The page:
HMRC blames carelessness for unpaid tax

HMRC blames carelessness for unpaid tax

HM Revenue & Customs said carelessness was the single biggest reason for people failing to pay their taxes.

The tax office has published its strategic approach to tackling tax evasion, avoidance and other forms of non-compliance following today's Spring Statement.

In the paper HMRC said its Making Tax Digital programme would help address errors or issues of carelessness.

HMRC said: "In most cases, these individuals and businesses, the government, and HMRC are all trying to achieve the same goal: to get their tax right.

"Because the most common problems HMRC finds with these taxpayers are errors and carelessness, HMRC’s focus is to help make and keep tax compliance as straightforward as possible.

"The digital transformation of the tax system, including the changes to Making Tax Digital described earlier, helps achieve this," it stated.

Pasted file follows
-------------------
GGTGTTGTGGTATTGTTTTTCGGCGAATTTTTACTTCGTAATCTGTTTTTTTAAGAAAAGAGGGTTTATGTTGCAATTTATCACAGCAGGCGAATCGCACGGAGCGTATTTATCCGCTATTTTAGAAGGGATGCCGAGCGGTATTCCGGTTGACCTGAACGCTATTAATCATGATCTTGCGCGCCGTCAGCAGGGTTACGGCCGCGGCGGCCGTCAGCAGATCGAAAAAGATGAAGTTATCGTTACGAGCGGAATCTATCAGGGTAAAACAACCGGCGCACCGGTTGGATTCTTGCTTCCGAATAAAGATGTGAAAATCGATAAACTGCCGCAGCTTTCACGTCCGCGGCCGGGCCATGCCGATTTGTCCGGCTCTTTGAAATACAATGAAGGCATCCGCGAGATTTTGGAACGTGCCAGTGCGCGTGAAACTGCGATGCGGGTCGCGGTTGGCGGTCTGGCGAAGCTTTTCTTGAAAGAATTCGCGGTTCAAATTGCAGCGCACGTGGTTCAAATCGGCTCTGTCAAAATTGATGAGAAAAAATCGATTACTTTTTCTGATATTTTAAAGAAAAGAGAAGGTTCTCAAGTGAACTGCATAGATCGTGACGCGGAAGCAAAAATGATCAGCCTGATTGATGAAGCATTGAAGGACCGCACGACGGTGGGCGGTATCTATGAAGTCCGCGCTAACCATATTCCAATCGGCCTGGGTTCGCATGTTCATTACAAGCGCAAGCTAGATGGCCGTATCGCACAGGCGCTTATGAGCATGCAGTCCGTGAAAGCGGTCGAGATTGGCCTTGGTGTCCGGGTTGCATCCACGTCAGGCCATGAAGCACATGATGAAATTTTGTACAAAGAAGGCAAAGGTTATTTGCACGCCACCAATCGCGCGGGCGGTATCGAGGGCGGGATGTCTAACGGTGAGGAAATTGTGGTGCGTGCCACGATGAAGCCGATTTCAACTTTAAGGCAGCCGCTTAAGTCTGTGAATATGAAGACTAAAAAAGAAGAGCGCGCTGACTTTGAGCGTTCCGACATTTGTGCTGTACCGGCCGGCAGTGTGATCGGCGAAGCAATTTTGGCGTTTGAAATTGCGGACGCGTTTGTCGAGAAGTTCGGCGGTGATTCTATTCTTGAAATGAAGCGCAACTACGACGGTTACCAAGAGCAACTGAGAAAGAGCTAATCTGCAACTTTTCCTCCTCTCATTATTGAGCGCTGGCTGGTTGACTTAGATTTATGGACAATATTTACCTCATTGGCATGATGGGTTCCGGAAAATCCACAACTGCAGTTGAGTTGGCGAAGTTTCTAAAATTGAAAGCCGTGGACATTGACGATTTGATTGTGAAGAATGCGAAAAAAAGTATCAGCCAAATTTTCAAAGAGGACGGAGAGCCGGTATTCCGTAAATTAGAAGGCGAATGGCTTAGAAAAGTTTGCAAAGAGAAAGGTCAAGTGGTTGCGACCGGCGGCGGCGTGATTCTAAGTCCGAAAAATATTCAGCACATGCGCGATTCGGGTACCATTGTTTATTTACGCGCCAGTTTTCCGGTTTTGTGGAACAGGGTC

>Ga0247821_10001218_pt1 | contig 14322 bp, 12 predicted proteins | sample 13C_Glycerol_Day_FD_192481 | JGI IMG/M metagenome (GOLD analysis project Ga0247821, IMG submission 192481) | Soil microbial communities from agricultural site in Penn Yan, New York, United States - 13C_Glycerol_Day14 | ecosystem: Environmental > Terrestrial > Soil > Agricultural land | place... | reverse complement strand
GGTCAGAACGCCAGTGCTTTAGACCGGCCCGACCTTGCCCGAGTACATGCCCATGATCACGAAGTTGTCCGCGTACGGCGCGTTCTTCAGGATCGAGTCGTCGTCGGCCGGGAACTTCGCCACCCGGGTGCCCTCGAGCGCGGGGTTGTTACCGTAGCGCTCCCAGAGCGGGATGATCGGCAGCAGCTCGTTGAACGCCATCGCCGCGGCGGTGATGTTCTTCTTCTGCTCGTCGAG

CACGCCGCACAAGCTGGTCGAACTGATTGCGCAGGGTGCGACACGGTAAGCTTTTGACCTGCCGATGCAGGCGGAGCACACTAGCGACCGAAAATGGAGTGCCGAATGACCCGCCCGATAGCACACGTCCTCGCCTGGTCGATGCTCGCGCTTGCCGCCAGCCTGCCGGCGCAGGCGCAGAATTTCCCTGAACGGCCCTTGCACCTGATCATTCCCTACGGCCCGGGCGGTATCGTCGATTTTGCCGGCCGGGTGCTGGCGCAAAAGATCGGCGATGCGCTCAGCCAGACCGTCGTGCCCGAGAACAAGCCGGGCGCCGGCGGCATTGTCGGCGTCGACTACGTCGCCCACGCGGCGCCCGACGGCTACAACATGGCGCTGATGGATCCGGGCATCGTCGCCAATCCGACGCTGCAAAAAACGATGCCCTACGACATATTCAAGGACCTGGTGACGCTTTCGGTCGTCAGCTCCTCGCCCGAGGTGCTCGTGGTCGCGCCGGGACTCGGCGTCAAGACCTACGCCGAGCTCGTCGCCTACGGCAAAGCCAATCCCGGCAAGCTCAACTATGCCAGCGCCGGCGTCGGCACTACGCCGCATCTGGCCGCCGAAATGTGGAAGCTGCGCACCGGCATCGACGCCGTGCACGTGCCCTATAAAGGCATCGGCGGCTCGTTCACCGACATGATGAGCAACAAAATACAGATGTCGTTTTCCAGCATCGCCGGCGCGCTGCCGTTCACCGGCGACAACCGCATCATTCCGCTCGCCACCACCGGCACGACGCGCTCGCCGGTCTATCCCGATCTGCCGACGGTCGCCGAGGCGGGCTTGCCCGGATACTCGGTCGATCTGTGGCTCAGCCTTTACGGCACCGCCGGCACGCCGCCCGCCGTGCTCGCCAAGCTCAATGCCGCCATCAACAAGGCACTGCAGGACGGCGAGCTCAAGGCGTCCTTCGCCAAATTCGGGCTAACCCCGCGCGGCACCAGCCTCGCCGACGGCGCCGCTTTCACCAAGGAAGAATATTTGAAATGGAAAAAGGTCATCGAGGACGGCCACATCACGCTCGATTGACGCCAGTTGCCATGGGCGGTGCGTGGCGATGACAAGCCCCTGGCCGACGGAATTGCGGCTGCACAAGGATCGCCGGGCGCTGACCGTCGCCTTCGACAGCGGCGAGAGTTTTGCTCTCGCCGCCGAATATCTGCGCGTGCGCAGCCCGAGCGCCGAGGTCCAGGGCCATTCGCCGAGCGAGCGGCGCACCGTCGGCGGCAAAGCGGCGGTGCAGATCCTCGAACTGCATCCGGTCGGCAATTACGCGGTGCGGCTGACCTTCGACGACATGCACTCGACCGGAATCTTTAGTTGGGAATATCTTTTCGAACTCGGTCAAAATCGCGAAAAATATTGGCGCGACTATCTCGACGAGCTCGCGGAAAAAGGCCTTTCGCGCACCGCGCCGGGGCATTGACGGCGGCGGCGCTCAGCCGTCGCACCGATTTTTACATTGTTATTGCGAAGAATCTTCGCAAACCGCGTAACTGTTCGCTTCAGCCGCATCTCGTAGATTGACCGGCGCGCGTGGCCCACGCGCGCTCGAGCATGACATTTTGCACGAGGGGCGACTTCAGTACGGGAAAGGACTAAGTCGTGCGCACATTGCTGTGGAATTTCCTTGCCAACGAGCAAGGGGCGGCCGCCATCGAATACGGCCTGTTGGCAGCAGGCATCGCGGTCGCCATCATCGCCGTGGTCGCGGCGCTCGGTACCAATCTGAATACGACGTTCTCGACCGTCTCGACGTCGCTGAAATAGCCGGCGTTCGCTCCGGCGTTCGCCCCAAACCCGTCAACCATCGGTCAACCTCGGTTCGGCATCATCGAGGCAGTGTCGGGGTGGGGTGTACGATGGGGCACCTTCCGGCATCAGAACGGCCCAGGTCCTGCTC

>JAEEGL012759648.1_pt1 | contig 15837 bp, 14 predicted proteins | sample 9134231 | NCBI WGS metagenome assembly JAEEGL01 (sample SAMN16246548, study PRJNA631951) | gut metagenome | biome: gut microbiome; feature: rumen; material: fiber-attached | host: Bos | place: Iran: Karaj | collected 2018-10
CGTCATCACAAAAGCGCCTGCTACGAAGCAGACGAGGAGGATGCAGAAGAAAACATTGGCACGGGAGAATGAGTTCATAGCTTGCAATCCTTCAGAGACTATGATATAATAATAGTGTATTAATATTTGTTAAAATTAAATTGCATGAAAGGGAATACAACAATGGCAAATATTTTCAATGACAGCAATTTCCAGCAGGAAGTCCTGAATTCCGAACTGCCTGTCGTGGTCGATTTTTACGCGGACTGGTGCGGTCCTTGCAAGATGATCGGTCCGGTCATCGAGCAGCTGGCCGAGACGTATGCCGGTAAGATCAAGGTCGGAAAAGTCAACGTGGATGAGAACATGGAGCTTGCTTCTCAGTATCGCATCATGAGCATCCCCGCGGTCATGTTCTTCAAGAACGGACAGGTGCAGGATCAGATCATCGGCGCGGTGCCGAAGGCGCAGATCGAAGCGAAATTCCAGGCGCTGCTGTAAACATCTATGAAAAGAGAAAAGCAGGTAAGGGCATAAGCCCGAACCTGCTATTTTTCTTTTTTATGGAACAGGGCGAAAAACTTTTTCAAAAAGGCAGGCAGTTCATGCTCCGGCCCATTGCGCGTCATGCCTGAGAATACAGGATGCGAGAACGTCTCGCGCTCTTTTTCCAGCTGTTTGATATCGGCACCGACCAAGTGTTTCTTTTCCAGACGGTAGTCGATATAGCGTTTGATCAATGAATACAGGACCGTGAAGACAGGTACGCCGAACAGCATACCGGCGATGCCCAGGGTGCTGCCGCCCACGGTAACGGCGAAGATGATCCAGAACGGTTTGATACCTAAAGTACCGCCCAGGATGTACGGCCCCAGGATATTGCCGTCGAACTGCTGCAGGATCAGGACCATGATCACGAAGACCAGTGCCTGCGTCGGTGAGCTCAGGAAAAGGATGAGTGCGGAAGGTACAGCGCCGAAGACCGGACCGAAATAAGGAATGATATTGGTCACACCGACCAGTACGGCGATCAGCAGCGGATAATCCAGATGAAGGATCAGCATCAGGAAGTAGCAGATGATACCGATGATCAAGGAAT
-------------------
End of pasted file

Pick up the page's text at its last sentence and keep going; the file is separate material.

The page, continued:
HMRC said "failure to take reasonable care" accounted for £5.9bn of the UK's £33bn tax gap - the single biggest proportion, with evasion accounting for £5.3bn.

Once the Making Tax Digital programme is complete, HMRC is predicting it would receive an extra £1.2bn in additional tax because of reduced errors.

HMRC stated it would tailor its approach depending on the type and size of the taxpayer or business it was dealing with.

One of the segments it highlighted was wealthy individuals, and HMRC said it uses a range of approaches to ensure wealthy taxpayers pay the right tax, with dedicated teams looking at the financial affairs, behaviours, and compliance risks of wealthy taxpayers.

It stated: "This is supported by strong data and intelligence-led activity to identify risks in the wider wealthy population.

"HMRC will take direct action against those who deliberately get it wrong, collecting tax up-front from avoidance schemes, and litigating disputes over the tax due.

"In 2017-18, across all HMRC activities, investigations into the wealthy secured additional tax revenues of over £1bn."

Wealthy individuals only account for £3.4bn of the UK's tax gap, which is the difference between the amount of tax which should be paid and what is actually paid.

Small businesses accounted for the largest single source of the tax gap, at £13.7bn.